Food Hardships a Springfield Reality
SPRINGFIELD, Mass. (WGGB) — It’s a staggering statistic. Nearly 20% of all households in Springfield aren’t making enough to buy enough food to feed their families. It’s known as food hardship.
Many of those families struggling with food hardship are getting help from their schools.
In Chicopee schools, nearly two thirds of the students qualify for the meal assistance program. That program provides meals at either a reduced price or for free depending on where the students family falls in USDA guidelines. And it’s a program Joanne Lennon, Director of Food Services for Chicopee believes in.
“We encourage the students that do qualify for this meal to eat it because lots of times I know there is some hardships at home and you don’t have enough money for groceries so if they do they can eat their breakfast and a very nutritious lunch, so they can get two thirds of what they need daily just at school,” said Lennon.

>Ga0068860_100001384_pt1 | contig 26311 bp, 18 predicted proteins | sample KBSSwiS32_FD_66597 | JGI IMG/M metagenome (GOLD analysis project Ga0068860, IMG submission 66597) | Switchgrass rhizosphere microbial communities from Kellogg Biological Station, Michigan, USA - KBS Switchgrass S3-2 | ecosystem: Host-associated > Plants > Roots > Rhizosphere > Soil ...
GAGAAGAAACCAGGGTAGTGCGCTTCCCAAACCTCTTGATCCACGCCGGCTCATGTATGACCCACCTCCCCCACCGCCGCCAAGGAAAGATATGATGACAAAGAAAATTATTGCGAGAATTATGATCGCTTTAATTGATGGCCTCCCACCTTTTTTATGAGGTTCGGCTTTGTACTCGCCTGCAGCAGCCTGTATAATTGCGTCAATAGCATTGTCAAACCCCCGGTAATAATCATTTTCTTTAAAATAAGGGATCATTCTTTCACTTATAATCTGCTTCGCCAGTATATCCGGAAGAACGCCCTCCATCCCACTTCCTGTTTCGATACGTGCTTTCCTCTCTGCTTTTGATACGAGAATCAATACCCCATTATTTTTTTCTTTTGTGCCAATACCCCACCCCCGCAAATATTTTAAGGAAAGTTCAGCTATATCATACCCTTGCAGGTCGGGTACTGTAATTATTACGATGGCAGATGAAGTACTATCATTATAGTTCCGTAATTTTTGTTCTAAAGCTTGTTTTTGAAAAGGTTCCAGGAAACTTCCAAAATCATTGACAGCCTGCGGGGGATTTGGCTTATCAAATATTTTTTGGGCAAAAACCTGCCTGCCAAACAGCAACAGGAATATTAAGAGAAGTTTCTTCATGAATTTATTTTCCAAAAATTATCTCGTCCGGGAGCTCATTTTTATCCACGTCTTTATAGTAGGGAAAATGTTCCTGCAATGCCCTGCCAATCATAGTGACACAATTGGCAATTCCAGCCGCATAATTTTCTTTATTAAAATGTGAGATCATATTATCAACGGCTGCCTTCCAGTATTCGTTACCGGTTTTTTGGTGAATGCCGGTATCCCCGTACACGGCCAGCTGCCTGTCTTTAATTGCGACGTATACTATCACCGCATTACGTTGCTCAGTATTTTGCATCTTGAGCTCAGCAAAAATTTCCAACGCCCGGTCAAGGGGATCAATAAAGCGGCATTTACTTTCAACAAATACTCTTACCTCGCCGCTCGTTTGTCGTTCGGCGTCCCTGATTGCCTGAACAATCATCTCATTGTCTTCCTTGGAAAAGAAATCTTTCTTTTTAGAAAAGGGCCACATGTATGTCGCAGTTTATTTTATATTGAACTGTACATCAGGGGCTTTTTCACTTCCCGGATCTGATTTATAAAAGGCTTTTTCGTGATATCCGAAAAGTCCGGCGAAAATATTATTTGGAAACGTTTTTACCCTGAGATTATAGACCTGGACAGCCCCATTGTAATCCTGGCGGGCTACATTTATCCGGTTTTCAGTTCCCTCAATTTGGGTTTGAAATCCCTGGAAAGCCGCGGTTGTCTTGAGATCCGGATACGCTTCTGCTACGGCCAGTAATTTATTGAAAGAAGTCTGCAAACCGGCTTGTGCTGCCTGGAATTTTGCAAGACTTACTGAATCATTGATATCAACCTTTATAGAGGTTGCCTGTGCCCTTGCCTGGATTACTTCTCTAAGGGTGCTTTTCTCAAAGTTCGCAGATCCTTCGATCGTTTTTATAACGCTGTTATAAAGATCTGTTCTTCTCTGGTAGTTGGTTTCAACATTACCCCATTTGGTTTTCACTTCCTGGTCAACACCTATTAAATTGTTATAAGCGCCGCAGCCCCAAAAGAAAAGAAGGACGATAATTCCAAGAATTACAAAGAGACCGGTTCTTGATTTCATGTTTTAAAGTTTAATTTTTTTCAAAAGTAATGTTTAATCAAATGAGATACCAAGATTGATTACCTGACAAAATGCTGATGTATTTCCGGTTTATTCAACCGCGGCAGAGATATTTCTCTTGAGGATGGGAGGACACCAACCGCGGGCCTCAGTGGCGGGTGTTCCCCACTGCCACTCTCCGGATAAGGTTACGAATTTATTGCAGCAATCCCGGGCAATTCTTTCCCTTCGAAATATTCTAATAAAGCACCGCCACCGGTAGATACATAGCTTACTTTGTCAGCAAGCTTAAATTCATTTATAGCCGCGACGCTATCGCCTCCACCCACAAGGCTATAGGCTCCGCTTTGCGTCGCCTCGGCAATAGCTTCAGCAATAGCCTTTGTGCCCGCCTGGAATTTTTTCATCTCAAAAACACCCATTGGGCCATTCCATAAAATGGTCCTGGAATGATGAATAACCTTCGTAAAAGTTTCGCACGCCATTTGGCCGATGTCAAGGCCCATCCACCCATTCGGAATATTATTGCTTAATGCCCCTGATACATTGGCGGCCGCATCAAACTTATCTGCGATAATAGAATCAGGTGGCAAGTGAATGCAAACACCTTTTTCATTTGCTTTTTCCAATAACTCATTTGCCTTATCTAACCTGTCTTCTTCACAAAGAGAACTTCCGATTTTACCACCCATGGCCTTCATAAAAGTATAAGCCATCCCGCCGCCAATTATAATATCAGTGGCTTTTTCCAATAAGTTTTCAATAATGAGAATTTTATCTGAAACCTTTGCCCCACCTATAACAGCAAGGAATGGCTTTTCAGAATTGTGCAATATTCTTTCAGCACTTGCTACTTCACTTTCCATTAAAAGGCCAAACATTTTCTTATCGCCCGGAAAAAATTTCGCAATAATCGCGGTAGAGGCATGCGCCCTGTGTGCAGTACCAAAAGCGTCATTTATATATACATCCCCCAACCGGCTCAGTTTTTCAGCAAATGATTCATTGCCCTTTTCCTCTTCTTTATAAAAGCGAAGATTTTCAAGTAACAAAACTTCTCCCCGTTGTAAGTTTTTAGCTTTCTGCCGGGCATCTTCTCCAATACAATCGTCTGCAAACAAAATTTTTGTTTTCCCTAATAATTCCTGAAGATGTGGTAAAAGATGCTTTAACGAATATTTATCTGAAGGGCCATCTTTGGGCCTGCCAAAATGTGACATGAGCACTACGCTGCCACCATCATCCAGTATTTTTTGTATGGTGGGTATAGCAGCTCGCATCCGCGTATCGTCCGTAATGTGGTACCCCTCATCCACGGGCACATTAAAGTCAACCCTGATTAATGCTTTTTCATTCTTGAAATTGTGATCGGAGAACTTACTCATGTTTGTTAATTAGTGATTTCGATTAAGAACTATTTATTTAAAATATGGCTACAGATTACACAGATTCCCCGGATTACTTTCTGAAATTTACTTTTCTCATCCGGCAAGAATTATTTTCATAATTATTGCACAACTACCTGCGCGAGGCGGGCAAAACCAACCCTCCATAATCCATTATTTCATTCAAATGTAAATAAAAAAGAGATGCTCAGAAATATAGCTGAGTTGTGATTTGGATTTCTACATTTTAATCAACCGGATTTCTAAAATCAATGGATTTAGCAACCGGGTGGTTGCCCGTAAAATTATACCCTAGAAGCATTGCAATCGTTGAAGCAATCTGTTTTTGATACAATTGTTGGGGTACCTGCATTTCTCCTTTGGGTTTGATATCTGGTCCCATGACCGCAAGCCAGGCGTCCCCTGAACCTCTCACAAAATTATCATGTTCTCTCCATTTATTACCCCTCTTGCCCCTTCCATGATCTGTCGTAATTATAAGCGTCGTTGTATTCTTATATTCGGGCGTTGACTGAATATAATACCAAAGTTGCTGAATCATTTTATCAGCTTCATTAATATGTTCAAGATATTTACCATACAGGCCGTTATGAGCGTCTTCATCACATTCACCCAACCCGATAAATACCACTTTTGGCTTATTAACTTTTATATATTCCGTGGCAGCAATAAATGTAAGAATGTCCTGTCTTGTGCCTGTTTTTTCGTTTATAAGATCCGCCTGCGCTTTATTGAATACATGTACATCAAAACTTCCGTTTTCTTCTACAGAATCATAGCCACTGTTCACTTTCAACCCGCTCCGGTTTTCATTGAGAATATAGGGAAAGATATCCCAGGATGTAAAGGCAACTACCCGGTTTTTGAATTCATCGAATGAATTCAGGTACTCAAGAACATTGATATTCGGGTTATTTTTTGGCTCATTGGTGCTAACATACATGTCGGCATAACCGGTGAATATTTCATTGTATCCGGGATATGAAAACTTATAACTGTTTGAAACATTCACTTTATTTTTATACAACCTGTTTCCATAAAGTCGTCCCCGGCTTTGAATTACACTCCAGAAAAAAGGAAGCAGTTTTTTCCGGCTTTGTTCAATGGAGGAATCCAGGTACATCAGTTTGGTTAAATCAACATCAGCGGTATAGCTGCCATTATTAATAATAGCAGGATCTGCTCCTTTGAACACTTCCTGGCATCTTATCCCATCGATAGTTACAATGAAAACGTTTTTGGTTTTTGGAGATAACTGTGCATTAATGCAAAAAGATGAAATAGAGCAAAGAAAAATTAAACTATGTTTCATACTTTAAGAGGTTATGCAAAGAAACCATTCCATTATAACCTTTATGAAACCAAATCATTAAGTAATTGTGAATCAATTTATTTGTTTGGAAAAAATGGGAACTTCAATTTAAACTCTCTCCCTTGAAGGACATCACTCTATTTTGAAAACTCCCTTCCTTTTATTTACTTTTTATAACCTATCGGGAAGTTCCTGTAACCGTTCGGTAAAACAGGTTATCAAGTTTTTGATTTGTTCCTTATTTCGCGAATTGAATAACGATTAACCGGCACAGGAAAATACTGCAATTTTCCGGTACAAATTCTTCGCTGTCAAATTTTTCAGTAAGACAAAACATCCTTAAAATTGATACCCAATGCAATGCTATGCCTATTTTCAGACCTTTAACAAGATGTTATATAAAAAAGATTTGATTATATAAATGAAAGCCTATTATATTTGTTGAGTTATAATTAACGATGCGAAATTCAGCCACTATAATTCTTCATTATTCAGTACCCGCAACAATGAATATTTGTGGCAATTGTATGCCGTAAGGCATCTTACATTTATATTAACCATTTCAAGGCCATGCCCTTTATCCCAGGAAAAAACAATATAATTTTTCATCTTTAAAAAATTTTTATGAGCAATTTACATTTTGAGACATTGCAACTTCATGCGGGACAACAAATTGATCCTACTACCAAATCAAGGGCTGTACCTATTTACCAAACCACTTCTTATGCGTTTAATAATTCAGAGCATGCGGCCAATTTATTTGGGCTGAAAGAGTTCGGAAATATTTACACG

And beyond making sure that children have enough to eat, food hardships can also impact a students performance. A new study released by “Share Our Strengths: No Kid Hungry” shows that on average students who ate school breakfast scored 17.5% higher on standardized math tests and attended 1.5 more days of school.
Nearly 90% of students in Springfield Public Schools qualify for reduced price or free lunches and every student can receive free breakfast. And they are seeing the benefits of those breakfasts in more than just academics.
Azell Cavaan, Chief Communications Officer for Springfield’s schools said, “Eating breakfast has created better relationships with the students, it’s really positively impacted behavior and their concentration seems to be a lot more focused after having breakfast.”
Springfield’s food hardship rates were the highest in the state compared to Worcester at close to 17% and Boston at nearly 13%.